Recently, AHPND in shrimp has been reported to be caused by the pore-forming toxins encoded by PirABvp genes in the AHPND plasmid hosted by V. parahaemolyticus 6. In this research, all the corresponding agents (toxin gene, plasmid, and V. parahaemolyticus) were detected in the AHPND(+) samples, as well as the observation of pale hepatopancreas of shrimp, thus confirming the AHPND infection. We also inspected the levels of white spot syndrome virus for all shrimp samples tested in this study, but the resulting data was far lower (<10−5 copies/host genome copy) than the level (10−2 copies/host genome copy) to induce a white spot disease. Consistent with previous studies6, 14, 30, in the present study, the presence of bacterial host and AHPND plasmid without PirABvp did not provide an evident assessment for AHPND infection in shrimp. Our data suggested that AHPND infection is more precisely associated with the presence of the Toxin 1 gene (PirABvp), and the shrimp stomach samples were more sensitive to the analysis of Toxin 1 gene than that of water samples (Fig. 1). The consistency of results obtained using qPCR analysis of the Toxin 1 gene and PCoA of microbiomes suggested the effectiveness of stomach microbiome as an indicator for assessing the status of shrimp health10, 31, 32. The PCoA results of this study further revealed two distinct stages of the microbiome assembly with AHPND. The initial AHPND infection from Sep 15 to Sep 19 did not immediately lead to a significant change in the overall structure of the bacterial communities in the shrimp stomachs (Figs 3 and 4). From Sep 21 to Sep 27, reduced feeding, pale hepatopancreas and dead shrimp were observed, and the effects of AHPND could have been occurring during this time, which was reflected by a ready loss in bacterial diversity and consequently, a great shift in the stomach microbiome. Because the rapid development of the AHPND-affected microbiome coincided with the occurrence of heavy rain on Sep 19, the temporary salinity stress that may have caused an immune change in shrimp33, 34 was thus speculated to have opened a niche for detrimental colonizers such as the AHPND agent V. parahaemolyticus. No significant difference (T-test, P = 0.4719) in the copies of the Toxin 1 gene was observed in the AHPND(+) samples at both stages (Table S2). This result was consistent with that of a recent study, revealing that the virulence of Pir vp toxin had no correlation with the gene copies35. To precisely determine the status of AHPND infection in shrimp, a quantitative analysis of the Toxin 1 gene in combination with microbiome analysis should be conducted.

According to a previous study26 and the present study, populations of Alphaproteobacteria (Rhodobacterales and Rhizobiales) and Planctomycetales dominated the intestinal systems of healthy shrimp. The dominance had been attributed to the effects of host selection that was more important than that of the stochastic process in the healthy shrimp adults27. However, in diseased shrimp, these populations became minor, and the populations of Vibrionales/Gammaproteobacteria usually became predominant. During AHPND infection, remarkably abundant Mycoplasmatales were observed in this study. The members of Mycoplasmatales and Vibrionales are actually common inhabitants of the digestive system of several shrimp species16, 18, 19, 24, 36. Because the two populations were crucial in the Group D2 samples (Fig. 4), we investigated them in additional detail.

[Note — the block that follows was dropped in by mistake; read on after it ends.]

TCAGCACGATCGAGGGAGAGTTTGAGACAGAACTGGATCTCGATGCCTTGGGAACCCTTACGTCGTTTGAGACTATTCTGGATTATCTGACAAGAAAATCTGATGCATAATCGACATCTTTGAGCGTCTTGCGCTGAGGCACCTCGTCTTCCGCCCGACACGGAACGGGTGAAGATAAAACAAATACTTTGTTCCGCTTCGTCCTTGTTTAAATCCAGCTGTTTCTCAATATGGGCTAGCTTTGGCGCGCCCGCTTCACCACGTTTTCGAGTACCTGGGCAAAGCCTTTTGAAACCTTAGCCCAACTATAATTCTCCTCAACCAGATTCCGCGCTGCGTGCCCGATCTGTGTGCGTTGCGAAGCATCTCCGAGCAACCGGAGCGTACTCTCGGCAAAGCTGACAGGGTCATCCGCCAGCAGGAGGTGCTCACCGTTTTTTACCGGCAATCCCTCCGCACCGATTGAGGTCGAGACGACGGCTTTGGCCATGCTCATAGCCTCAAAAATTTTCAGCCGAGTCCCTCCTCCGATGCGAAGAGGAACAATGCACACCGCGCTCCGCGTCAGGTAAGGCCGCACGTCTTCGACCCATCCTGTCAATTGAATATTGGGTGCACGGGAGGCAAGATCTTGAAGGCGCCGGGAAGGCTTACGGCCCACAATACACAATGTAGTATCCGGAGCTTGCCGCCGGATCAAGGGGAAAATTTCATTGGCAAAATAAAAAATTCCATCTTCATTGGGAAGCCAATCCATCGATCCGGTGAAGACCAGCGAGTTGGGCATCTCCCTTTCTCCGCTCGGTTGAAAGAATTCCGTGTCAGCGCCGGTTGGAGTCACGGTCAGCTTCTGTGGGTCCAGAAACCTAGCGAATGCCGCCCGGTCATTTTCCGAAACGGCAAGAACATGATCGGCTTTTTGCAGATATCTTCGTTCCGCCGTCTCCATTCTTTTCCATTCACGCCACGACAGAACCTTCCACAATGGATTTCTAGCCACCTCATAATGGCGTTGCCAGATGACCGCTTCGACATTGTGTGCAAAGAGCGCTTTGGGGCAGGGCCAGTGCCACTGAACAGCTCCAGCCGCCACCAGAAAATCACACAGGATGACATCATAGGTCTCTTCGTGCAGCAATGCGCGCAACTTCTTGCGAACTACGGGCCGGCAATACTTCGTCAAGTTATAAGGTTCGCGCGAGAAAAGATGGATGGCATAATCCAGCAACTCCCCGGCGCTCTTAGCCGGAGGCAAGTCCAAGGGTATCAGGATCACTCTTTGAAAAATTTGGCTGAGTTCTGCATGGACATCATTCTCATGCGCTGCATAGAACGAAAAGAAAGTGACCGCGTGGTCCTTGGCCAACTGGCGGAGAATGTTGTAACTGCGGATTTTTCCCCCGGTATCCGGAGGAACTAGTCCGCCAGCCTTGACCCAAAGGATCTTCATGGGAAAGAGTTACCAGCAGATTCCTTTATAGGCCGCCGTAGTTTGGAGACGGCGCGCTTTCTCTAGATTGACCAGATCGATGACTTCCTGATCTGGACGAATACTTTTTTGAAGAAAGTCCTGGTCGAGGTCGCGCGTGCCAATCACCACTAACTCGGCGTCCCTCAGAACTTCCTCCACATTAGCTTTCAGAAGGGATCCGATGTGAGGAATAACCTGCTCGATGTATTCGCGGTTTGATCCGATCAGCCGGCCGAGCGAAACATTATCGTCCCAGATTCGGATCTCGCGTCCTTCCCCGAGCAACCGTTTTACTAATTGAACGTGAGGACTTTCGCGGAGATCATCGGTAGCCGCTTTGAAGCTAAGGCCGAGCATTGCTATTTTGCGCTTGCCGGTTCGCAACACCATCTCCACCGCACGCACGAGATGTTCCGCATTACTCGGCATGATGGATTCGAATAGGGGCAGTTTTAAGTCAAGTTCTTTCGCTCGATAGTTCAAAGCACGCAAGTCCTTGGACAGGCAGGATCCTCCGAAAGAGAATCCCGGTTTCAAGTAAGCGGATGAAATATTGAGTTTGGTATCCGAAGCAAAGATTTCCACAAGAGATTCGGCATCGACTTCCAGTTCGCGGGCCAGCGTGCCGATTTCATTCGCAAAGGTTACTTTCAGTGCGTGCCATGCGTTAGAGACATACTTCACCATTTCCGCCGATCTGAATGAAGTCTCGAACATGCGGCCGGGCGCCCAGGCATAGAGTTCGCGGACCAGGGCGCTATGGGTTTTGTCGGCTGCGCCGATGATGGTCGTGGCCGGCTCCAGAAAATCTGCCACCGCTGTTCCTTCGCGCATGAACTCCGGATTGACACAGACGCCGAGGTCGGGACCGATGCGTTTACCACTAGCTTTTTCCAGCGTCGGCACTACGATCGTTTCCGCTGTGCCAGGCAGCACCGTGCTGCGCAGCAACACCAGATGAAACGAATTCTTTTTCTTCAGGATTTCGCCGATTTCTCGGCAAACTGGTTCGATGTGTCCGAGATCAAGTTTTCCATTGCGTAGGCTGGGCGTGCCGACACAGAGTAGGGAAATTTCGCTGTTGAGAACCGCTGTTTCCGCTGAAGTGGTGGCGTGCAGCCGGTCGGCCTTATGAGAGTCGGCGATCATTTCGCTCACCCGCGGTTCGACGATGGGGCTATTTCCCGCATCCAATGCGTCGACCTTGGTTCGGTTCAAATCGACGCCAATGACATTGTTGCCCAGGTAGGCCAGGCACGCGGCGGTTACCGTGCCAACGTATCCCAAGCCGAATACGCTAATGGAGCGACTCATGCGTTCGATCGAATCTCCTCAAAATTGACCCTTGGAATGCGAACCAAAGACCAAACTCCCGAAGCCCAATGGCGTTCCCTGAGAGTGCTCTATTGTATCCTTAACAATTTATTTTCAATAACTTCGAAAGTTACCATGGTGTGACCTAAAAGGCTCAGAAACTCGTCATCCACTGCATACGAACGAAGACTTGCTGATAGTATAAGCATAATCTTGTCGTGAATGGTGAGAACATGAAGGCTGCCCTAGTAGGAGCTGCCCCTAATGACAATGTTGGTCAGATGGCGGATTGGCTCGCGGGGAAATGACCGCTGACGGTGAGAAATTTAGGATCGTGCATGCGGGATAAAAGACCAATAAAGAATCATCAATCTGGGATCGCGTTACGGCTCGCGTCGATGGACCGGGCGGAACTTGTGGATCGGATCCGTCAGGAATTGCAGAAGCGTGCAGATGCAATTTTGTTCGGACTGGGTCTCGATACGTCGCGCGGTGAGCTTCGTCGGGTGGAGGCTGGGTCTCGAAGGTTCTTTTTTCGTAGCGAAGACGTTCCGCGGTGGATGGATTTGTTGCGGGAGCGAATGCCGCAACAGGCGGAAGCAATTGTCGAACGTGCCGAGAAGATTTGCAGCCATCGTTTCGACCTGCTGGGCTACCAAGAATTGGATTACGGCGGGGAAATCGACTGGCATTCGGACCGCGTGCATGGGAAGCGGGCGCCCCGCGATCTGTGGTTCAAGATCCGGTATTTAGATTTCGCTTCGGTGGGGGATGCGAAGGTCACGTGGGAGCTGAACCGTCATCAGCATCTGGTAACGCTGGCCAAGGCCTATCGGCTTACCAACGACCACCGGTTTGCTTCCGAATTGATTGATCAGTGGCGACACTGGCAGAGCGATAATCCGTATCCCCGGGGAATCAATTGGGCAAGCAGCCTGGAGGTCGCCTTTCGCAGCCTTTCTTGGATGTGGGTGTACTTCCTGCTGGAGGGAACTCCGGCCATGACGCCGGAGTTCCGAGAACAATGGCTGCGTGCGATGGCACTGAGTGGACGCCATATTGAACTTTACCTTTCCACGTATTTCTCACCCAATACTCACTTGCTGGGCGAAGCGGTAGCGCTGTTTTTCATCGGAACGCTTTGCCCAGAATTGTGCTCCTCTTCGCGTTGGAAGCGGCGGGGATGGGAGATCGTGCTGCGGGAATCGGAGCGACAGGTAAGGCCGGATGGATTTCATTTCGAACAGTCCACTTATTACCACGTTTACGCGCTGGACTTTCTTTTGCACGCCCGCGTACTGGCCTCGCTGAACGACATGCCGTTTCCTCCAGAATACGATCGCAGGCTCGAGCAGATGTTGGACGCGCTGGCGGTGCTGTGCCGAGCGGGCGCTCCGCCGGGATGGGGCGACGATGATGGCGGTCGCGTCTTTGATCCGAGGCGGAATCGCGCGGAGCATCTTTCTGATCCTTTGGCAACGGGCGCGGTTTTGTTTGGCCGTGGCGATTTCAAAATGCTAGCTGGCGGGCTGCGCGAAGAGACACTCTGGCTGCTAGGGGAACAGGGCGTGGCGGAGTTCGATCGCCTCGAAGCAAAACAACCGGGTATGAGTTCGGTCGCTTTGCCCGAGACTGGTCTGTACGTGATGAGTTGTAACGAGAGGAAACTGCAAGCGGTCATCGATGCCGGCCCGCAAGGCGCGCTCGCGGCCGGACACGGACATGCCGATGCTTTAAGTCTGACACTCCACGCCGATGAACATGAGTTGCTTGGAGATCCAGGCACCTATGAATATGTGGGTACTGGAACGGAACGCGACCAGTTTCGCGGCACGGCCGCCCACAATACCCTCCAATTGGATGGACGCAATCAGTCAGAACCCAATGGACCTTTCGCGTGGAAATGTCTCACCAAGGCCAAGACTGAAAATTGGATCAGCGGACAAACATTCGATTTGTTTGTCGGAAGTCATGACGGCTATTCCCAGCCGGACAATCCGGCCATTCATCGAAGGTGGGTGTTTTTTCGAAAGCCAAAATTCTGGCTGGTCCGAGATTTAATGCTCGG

The sequence analysis detected 21 out of 27 Mycoplasmatales-related OTUs in affiliation with Candidatus Bacilloplasma, a genus taxon of symbiotic populations with no isolated strain available yet37. OTUs 2, 4, and 5 were numerically abundant (up to 86.8%) in the shrimp samples in this study. As detailed in the phylogenetic tree, the Candidatus Bacilloplasma OTUs were clustered into several subgroups in which the neighbouring sequences were obtained from sea animals, such as shrimp16, 38, crab39, catfish40, lobster41, and turbot42 (Fig. S4). The findings suggested that this yet-to-be-cultured population was highly diversified and played an important role in the gut microbiome of sea creatures. From Vibrionales, six OTUs were classified into the genus Vibrio, of which the detected sequences of OTU20, OTU1326, and OTU1668 were identical to those of Vibrio cholera, Vibrio vulnificus, and Vibrio fluvialis, respectively. They were typically detected in the AHPND(−) and Group D1 samples (Fig. S5). Distinguishing the non-pathogenic Vibrio species from the pathogenic ones by using the 16S rRNA gene as a marker is challenging. Although several isolates in the Harveyi clade were reported to cause AHPND, they could differ in virulence6. However, because of identical sequences of the AHPND-related pathogenic strains VP-3HP and VP-5HP43, the Vibrio OTU8 was suspected to be the causative microorganism. Certainly, the dominance of the Vibrio OTU8 in the stomach was observed with D2 samples after salinity stress (Fig. S5). The species was found in high abundance (8.28% ± 10.92%) in the Group D2 samples, but usually in low abundance in the non-AHPND shrimp (0.29% ± 0.85%) and seawater (0.01% ± 0.01%) (T-test, P = 0.019-0.029). Similarly, OTU789 was identified as a member of V. parahaemolyticus; however, its abundance (0.14% ± 0.59%) was much lower than that of OTU8 in the diseased shrimp. Whether the AHPND was caused by more than one strain in this study remains unclear because a previous study reported that several AHPND-causing V. parahaemolyticus strains could be obtained from a single cultivation pond43.